What can I do to help at home?
There are lots of things that you can do at home together to support reading. We have put together some useful information to help develop the key skills.
Choosing reading books that provide the right level of challenge is vital in supporting children’s development and enjoyment of reading.
When making this choice, we aim to choose books where approximately 5% of the vocabulary is unfamiliar. Children should read fluently and with intonation and they should be confident in answering a variety of questions about the book they have read.
The book band that matches the age-related expectations for the end of Year 6 is Diamond.
You can access ebooks that match our school’s book bands from the websites of these publishers:
Collins Big Cat: Follow this link and click on the teacher portal.
Use the following details to login:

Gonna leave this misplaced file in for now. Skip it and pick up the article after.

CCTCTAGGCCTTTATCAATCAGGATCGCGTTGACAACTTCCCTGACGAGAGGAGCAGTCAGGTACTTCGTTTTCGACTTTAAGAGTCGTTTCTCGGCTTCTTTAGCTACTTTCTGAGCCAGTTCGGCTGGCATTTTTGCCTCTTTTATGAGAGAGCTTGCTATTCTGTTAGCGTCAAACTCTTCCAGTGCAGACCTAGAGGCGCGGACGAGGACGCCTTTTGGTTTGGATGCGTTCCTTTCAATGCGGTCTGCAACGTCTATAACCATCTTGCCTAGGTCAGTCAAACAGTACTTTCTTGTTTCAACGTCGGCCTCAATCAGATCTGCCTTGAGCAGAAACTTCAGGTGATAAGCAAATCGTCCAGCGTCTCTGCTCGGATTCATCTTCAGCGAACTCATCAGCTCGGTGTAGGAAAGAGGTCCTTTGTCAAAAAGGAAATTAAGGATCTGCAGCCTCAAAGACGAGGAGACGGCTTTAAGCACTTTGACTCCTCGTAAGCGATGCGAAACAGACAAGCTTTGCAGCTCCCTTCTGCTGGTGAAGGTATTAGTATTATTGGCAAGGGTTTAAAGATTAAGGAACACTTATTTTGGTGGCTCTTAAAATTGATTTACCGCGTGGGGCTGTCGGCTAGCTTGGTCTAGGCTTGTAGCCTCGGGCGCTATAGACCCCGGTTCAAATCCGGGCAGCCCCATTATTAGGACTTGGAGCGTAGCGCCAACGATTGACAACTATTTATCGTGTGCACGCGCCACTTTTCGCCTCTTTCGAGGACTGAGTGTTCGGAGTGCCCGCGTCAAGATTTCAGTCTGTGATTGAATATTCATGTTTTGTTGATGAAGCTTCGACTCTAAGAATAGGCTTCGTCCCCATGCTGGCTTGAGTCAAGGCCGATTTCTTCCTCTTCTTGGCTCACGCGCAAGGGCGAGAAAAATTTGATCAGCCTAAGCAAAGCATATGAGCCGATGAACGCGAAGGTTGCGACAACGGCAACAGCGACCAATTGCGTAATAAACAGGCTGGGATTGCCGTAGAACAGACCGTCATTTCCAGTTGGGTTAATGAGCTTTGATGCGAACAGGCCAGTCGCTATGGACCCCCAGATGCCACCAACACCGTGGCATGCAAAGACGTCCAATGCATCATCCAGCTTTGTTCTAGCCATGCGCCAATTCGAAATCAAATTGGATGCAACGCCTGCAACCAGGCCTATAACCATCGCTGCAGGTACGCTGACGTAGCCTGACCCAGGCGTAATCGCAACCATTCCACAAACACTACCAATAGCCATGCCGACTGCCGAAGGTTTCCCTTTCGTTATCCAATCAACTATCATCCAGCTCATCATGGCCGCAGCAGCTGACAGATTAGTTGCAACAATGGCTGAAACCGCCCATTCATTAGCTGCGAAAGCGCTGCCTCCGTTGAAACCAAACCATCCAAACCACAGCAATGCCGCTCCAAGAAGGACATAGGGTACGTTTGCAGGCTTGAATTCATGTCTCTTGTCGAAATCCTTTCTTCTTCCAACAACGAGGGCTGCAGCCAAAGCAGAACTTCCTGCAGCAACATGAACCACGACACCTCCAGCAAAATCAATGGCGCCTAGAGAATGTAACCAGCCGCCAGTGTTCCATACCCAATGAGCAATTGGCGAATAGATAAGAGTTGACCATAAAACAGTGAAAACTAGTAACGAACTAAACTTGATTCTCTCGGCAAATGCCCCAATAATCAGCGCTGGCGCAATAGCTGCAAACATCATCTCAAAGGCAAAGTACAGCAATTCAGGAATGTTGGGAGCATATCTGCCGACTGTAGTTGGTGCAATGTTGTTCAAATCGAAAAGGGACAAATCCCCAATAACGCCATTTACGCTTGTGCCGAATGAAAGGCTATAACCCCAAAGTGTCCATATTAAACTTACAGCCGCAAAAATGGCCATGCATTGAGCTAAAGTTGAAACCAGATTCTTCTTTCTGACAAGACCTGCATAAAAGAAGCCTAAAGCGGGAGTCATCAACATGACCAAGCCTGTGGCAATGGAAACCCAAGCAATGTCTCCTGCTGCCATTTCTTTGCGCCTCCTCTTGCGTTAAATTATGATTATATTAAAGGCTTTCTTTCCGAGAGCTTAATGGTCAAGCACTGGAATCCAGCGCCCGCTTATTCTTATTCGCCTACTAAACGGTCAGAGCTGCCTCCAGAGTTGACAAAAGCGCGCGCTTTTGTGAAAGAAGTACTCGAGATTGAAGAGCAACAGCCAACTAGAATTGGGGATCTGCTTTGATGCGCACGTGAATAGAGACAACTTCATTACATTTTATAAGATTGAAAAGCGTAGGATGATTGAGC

Oxford Owl: Simply follow this link. There is no username or password required.
If you would like to move on to books from the next book band you are free to do so. We will assess each child carefully on their return to school.
Curriculum Visions is an online library of books and resources covering a host of topics. The password has been shared via letters and the spring newsletter.
Stories entertain. They teach. They keep young minds active, alert and engaged. Audible have made a selection of audiobooks available for free through this link.
What does it mean to be reading at the expected standard?
The following statements describe the age-related expectations for the end of Year 6. These statements focus on key aspects of reading.
The Year 6 child can:
- read age-appropriate books with confidence and fluency (including whole novels)
- read aloud with intonation that shows understanding
- work out the meaning of words from context
- explain and discuss their understanding of what they have read, drawing inferences and justifying these with evidence
- predict what might happen from details stated and implied
- retrieve information from non-fiction
- summarise main ideas, identifying key details and using quotations for illustration
- evaluate how authors use language, including figurative language, considering the impact on the reader
- make comparisons within and across books
Securing each of these standards requires the preceding standard to have been met. This progression is shown in the following document: